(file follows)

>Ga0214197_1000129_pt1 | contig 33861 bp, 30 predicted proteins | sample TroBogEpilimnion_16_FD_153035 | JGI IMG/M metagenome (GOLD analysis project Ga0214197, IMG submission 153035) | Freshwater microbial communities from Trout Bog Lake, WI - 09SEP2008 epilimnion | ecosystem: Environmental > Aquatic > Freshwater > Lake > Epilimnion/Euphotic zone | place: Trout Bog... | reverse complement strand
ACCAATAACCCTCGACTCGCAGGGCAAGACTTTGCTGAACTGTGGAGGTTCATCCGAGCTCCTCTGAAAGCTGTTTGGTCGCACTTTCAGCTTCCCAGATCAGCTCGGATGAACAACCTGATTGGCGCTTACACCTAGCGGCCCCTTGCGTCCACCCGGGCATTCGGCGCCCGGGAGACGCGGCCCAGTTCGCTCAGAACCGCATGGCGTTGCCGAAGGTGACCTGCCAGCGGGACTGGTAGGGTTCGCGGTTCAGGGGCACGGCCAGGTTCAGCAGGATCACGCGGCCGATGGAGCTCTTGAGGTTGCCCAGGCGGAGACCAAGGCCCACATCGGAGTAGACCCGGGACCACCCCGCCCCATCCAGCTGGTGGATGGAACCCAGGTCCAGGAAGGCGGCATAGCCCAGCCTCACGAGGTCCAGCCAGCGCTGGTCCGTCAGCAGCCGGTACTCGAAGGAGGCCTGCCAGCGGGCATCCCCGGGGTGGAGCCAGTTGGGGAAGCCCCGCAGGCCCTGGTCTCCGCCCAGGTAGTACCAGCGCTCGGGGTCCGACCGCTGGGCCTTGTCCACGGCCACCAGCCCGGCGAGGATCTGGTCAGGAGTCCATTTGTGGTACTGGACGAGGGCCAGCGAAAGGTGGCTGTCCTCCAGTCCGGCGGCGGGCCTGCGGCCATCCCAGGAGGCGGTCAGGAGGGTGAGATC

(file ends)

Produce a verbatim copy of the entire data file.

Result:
>Ga0214197_1000129_pt1 | contig 33861 bp, 30 predicted proteins | sample TroBogEpilimnion_16_FD_153035 | JGI IMG/M metagenome (GOLD analysis project Ga0214197, IMG submission 153035) | Freshwater microbial communities from Trout Bog Lake, WI - 09SEP2008 epilimnion | ecosystem: Environmental > Aquatic > Freshwater > Lake > Epilimnion/Euphotic zone | place: Trout Bog... | reverse complement strand
ACCAATAACCCTCGACTCGCAGGGCAAGACTTTGCTGAACTGTGGAGGTTCATCCGAGCTCCTCTGAAAGCTGTTTGGTCGCACTTTCAGCTTCCCAGATCAGCTCGGATGAACAACCTGATTGGCGCTTACACCTAGCGGCCCCTTGCGTCCACCCGGGCATTCGGCGCCCGGGAGACGCGGCCCAGTTCGCTCAGAACCGCATGGCGTTGCCGAAGGTGACCTGCCAGCGGGACTGGTAGGGTTCGCGGTTCAGGGGCACGGCCAGGTTCAGCAGGATCACGCGGCCGATGGAGCTCTTGAGGTTGCCCAGGCGGAGACCAAGGCCCACATCGGAGTAGACCCGGGACCACCCCGCCCCATCCAGCTGGTGGATGGAACCCAGGTCCAGGAAGGCGGCATAGCCCAGCCTCACGAGGTCCAGCCAGCGCTGGTCCGTCAGCAGCCGGTACTCGAAGGAGGCCTGCCAGCGGGCATCCCCGGGGTGGAGCCAGTTGGGGAAGCCCCGCAGGCCCTGGTCTCCGCCCAGGTAGTACCAGCGCTCGGGGTCCGACCGCTGGGCCTTGTCCACGGCCACCAGCCCGGCGAGGATCTGGTCAGGAGTCCATTTGTGGTACTGGACGAGGGCCAGCGAAAGGTGGCTGTCCTCCAGTCCGGCGGCGGGCCTGCGGCCATCCCAGGAGGCGGTCAGGAGGGTGAGATC